THE ROYAL ORDER OF FRANCIS I OF THE TWO SICILIES
Decree of Foundation of the Royal Order of Francis I of the Two Sicilies
Copyright 1991 Louis Mendola
INTRODUCTION BY THE TRANSLATOR
The Royal Order of Francis I was founded in 1829 to reward civil merit. Whereas certain other orders of the Kingdom of the Two Sicilies were Roman Catholic in nature, characterized by religious rites of investiture redolent of the Age of Chivalry, the Royal Order of Francis I exemplified the relatively novel civil form of knighthood devoid of such trappings, being similar in this respect to the Royal Order of Merit of Saint Ferdinand, founded in 1800. Like the Order of Saint Januarius and the Constantinian Order of Saint George, it remains a dynastic institution of the Royal House of the Two Sicilies. The Royal Order of Francis I is bestowed upon worthy individuals regardless of nationality or creed.
King Francesco (Francis) I of the Two Sicilies ruled briefly from 1825 until his death in 1830. As Duke of Calabria (the title of the Heir Apparent), Francesco had been an exemplary military officer and often acted as the official representative of his father, Ferdinando I, often visiting remote regions of the Kingdom. His reign was a pacific one during a particularly prosperous period of Neapolitan history. Historians generally regard Francesco I as a devoted husband and father, though they rarely ascribe any special merit to his actions as sovereign in his short time on the Throne of what was the wealthiest and most powerful of the various Italian monarchical states. The growing prosperity of the Kingdom of the Two Sicilies was certainly one of the factors motivating the Crown to institute an order of knighthood to reward those whose efforts had contributed to that same prosperity.
Scholars sometimes debate the proprietary nature of an order of knighthood --is it "dynastic" or "national?" In the Kingdom of the Two Sicilies, no clear distinction was made between orders of knighthood of the royal dynasty and orders of the state; in most nations this legal distinction developed most fully after the fall of the Two Sicilies (1860-1861). The Italian wording of the decrees of foundation (only the Constantinian Order had existed prior to the Bourbon rule of Naples) makes it clear that these institutions appertained to the Crown, being administered directly through ministers of the Royal Household. The orders of knighthood of the Kingdom of the Two Sicilies are inseparable from the Crown, the de jure rights to which are today vested in the Head of the Royal House of the Two Sicilies. Thus, the Royal Order of Francis I continued to be conferred long after the deposition of Francescos grandson, Francesco II, in 1861, and is today bestowed by the Head of the Royal House of Bourbon of the Two Sicilies, a great great grandson of the founder. The Grand Masters of the Royal Order of Francis I have included King Francesco I of the Two Sicilies (1829-1830); his son King Ferdinando II of the Two Sicilies (1830-1859); his son King Francesco II of the Two Sicilies (1859-1894); his brother Prince Alfonso, Count of Caserta, later Duke of Castro (1894-1931); his son Prince Ferdinando Pio, Duke of Castro (1931-1960); his brother Prince Ranieri, Duke of Castro (1960-1966); and his son, Prince Ferdinando, Duke of Castro (from 1966), whose Heir Apparent to Headship of the Royal House of the Two Sicilies is Prince Carlo, Duke of Calabria.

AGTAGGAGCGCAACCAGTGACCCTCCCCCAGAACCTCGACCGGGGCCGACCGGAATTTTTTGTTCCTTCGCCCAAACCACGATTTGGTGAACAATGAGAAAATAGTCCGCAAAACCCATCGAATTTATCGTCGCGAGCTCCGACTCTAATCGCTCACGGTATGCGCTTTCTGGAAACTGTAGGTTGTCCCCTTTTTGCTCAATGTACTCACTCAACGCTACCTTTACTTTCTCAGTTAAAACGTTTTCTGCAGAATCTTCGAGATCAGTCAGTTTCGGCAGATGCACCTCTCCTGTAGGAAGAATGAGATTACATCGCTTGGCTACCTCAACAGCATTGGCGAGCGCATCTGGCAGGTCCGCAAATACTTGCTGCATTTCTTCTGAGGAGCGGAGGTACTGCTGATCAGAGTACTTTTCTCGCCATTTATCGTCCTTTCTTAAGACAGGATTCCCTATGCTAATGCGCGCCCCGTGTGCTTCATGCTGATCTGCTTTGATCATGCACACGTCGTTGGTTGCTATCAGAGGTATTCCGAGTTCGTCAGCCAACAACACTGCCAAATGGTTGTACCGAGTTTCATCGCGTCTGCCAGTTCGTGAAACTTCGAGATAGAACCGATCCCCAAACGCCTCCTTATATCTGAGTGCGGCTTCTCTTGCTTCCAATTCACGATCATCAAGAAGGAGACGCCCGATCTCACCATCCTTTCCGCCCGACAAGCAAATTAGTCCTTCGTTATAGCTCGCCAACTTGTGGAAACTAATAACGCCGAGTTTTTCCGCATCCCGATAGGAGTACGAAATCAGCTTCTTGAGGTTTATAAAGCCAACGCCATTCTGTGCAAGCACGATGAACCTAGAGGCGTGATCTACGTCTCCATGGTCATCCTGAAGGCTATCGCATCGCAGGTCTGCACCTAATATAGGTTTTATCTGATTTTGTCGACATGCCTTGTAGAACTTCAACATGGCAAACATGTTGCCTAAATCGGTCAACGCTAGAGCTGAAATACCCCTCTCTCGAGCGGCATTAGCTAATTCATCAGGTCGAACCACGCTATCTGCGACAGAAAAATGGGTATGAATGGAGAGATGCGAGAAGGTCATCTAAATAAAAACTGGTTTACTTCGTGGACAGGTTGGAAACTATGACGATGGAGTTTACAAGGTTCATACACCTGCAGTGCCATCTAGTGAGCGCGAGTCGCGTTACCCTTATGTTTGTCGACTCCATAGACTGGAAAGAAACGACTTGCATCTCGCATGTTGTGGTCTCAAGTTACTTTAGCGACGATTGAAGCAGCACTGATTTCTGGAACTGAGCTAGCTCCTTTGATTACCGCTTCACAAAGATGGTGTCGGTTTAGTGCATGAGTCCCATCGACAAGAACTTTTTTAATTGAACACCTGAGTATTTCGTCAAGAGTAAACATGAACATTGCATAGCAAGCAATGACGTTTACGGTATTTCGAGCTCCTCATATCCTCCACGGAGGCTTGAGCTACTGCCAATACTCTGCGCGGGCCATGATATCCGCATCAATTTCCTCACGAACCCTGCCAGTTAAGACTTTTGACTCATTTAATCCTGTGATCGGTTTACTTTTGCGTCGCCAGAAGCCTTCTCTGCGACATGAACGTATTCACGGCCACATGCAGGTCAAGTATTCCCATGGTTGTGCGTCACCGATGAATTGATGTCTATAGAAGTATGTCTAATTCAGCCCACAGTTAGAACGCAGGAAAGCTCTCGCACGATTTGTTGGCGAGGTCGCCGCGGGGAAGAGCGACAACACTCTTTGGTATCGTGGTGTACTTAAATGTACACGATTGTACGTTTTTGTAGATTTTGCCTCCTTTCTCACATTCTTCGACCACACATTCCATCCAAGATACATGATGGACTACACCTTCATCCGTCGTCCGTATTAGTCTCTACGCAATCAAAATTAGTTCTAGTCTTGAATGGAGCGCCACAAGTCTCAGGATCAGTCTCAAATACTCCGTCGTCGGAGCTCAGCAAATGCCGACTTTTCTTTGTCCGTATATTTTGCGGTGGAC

The decree of foundation, constituting the charter and statute of the Royal Order of Francis I, was issued as Royal Decree number 2594 on 28 September 1829, published on 3 October of that year. A simultaneous decree, number 2595, established that knights of the Order of Francis I were to enjoy the same precedence as knights of the Royal Military Order of Saint George of the Reunion (founded in 1819). Without changing the scope and nature of the Order, a decree of 1858 added the senior grade of Grand Cordon and, after knight grand cross, knight commander with star. The grade of knight second class was established after that of knight. These additional ranks are not presently conferred.
DECREE OF FOUNDATION FRANCESCO I, BY THE GRACE OF GOD KING OF THE KINGDOM OF THE TWO SICILIES, OF JERUSALEM, etc., DUKE OF PARMA, PIACENZA, CASTRO, etc., HEREDITARY GRAND PRINCE OF TUSCANY, etc. It being one of our principal interests to promote by all the means at our disposal the zeal of our subjects in the exercise of various civil offices assigned to them by us, and ever desiring to foster advancements in the sciences and the fine arts, as well as in the various aspects of industry, agriculture and commerce upon which the continued prosperity of the kingdom depends; Considering that awards of honour and merit are the most powerful recognition of such virtuous and praiseworthy activities; Having heard our Council of State in Ordinary; We have resolved to sanction, and by these presents do approve the following law.